- Chorionic Villus Sampling (CVS): In this, a piece of placenta is removed for testing, usually around the 11th week of pregnancy
- Amniocentesis: In this, a small sample of the amniotic fluid is taken for testing, usually during the 16th week of pregnancy. Amniotic fluid is the fluid that encompasses the fetus
Complications in Thalassemia
Thalassemia can bear certain complications such as the following:
- Iron Deposit Overload: As already discussed above large iron deposits can be a cause of recurring blood transfusions or the disease itself. Too much of iron in the blood elevates the risk of hepatitis, fibrosis or cirrhosis of the liver. The pituitary gland may also be affected leading to delayed adolescence. The growth may be slowed followed by diabetes and an underactive or overactive thyroid gland at a later stage. The risk of arrhythmias, or abnormal heart rhythms, and congestive heart failure can also not be undermined due to high iron content in the blood.
- Alloimmunization: It is extremely important that the exact blood type is infused in the patient’s body during transfusion or else the immune system will not let the new blood to get absorbed in the body and will reciprocate to it by trying to destroy it.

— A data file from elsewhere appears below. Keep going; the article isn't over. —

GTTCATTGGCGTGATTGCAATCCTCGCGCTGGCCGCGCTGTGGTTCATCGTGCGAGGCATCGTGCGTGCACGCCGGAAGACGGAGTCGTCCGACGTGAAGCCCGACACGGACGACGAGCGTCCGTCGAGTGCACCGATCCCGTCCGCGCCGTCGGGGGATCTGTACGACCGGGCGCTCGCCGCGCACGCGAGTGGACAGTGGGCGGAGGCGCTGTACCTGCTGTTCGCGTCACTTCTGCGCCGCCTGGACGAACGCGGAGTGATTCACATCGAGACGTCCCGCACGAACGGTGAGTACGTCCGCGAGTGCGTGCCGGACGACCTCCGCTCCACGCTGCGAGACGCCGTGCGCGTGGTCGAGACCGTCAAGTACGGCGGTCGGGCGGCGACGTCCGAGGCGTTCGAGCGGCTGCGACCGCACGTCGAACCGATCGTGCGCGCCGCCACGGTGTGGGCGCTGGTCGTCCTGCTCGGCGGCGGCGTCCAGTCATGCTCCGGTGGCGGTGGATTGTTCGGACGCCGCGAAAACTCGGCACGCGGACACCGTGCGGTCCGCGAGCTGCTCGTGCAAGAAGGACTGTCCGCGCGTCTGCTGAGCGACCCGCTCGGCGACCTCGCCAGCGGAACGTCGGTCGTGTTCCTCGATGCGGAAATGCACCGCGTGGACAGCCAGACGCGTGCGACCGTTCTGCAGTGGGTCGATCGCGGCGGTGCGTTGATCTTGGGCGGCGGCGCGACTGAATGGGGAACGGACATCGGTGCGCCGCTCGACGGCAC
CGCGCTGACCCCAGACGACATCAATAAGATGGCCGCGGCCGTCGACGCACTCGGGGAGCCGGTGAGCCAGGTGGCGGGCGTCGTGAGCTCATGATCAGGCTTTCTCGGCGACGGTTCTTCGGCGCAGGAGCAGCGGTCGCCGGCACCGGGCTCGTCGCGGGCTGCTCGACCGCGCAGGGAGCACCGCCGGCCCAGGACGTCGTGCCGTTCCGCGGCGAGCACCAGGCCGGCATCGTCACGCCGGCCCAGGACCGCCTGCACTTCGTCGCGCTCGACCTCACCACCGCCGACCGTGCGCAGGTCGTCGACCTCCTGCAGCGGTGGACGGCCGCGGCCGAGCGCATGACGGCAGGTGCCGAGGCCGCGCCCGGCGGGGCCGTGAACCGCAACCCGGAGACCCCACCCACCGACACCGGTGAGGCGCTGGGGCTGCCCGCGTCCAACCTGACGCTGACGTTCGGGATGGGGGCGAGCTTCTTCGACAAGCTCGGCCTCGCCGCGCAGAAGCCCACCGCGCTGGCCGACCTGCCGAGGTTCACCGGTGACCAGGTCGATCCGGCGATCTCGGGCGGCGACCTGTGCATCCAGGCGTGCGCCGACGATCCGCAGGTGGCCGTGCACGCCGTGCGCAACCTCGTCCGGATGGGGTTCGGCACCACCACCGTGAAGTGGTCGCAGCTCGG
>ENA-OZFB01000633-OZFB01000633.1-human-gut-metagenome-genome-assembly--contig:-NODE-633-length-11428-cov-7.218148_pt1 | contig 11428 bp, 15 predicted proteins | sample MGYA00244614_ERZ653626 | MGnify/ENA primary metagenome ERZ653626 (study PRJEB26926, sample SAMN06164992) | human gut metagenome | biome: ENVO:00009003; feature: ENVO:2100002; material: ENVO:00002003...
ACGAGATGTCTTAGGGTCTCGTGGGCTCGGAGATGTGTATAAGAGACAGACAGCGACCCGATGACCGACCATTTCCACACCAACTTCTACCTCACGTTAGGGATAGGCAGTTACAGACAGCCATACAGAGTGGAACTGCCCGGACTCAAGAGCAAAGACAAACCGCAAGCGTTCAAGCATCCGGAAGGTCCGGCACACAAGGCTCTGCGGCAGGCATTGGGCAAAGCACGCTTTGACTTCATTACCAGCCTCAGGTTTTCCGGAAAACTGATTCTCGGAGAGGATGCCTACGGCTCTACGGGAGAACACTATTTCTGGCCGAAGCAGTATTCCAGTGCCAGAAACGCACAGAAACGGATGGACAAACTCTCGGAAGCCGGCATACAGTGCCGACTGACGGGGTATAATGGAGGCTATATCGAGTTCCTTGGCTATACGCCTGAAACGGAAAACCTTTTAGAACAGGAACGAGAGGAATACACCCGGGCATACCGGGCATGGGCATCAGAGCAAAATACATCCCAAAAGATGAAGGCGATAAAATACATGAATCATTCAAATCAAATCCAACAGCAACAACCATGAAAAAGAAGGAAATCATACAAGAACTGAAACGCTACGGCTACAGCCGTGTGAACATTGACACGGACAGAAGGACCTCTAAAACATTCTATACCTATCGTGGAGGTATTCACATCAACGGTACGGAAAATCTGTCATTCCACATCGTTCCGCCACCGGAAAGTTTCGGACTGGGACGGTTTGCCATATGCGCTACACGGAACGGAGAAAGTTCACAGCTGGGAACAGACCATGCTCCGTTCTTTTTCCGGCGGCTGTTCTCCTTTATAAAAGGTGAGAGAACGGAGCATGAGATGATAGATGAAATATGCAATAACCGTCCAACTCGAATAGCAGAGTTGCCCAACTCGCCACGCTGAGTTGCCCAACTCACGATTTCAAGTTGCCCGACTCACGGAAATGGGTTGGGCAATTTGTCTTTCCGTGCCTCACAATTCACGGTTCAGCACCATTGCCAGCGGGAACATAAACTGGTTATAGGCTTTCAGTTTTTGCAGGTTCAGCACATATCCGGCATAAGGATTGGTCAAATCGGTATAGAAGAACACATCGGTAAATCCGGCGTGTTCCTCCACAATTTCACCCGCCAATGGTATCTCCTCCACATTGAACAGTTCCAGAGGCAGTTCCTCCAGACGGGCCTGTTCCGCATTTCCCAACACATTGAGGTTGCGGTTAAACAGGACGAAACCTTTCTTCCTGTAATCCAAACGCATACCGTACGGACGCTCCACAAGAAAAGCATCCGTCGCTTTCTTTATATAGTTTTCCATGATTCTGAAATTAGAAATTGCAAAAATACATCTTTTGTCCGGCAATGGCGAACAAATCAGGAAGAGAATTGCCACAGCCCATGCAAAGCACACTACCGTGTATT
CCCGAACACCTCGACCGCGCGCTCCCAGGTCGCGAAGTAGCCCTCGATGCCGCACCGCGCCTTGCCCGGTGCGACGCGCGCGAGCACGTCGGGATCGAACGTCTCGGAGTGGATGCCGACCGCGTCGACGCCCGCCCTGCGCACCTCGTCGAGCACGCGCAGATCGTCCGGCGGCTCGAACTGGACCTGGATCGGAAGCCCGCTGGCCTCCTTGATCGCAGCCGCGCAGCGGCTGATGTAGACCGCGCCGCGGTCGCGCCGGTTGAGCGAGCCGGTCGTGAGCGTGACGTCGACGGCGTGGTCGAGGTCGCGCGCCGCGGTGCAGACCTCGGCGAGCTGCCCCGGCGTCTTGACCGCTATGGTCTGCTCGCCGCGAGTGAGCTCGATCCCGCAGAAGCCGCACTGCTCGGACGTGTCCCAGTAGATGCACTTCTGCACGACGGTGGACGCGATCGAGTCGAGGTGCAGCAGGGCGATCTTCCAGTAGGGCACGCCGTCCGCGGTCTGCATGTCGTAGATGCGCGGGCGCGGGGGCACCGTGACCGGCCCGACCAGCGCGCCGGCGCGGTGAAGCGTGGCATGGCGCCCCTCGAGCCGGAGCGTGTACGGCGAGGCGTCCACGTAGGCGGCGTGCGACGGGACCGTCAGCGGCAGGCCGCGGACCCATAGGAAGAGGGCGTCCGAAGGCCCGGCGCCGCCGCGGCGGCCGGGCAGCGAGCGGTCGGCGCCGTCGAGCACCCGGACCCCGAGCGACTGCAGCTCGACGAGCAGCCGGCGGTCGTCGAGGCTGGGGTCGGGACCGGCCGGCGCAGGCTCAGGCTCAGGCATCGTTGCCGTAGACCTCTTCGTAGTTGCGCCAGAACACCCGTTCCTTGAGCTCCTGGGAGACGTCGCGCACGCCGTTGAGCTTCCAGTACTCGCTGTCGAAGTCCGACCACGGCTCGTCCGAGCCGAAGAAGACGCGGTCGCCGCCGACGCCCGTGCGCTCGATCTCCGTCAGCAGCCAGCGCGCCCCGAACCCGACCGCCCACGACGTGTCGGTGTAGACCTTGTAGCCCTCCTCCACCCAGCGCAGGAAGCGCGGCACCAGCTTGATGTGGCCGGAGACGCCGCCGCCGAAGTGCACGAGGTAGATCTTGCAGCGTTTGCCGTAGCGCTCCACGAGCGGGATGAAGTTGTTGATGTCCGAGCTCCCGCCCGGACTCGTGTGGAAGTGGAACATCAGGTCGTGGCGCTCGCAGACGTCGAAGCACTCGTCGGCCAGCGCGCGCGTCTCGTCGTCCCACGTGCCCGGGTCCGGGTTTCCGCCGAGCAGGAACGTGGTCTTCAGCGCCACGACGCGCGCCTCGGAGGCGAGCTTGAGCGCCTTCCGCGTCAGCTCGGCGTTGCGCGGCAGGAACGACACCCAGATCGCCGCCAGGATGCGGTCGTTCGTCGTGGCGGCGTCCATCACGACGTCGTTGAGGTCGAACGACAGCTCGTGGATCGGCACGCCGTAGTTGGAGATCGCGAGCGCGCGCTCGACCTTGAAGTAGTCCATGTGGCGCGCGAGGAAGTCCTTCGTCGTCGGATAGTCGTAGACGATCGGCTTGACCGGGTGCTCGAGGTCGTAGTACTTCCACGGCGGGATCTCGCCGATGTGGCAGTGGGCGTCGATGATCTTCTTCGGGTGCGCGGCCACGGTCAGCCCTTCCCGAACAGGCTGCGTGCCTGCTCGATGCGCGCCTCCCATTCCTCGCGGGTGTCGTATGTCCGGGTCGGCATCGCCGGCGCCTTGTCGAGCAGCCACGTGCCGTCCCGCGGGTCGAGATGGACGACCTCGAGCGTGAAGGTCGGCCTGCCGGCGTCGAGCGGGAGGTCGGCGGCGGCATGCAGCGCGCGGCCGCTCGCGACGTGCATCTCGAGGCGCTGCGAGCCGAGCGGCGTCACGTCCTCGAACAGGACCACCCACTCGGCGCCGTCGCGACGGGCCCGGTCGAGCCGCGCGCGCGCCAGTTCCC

- Enlargement of the Spleen: In thalassemia, it is possible that the red blood cells will have an abnormal shape and the spleen would be unable to recycle them. As a result the cells deposit in the spleen and enlarge it. An enlarged spleen is overactive. It starts destroying the healthy blood cells that the patient receives during transfusions. In such cases, a patient may have to undergo a splenectomy, surgical removal of the spleen but it might cause other complications.
- Infection: The removal of the spleen leads to certain infections and frequent transfusion may lead to certain blood-borne diseases.
- Bone Deformities: In some cases as the bone marrow expands, the bone enclosing the marrow deforms in shape. The bones become brittle and are prone to fracture easily.
Factors Affecting Cost of Treatment
The following are the primary factors that determine the cost involved in treating thalassemia:
- Hospital that patient chooses for his/her treatment
- Fees for the doctor/physician
- Cost of medicines and injections
- Cost of tests and diagnostic procedures
- Cost of surgery (if required)
- Cost of prosthesis (if required)
- Cost of follow-up care
- Cost of blood transfusions and other therapies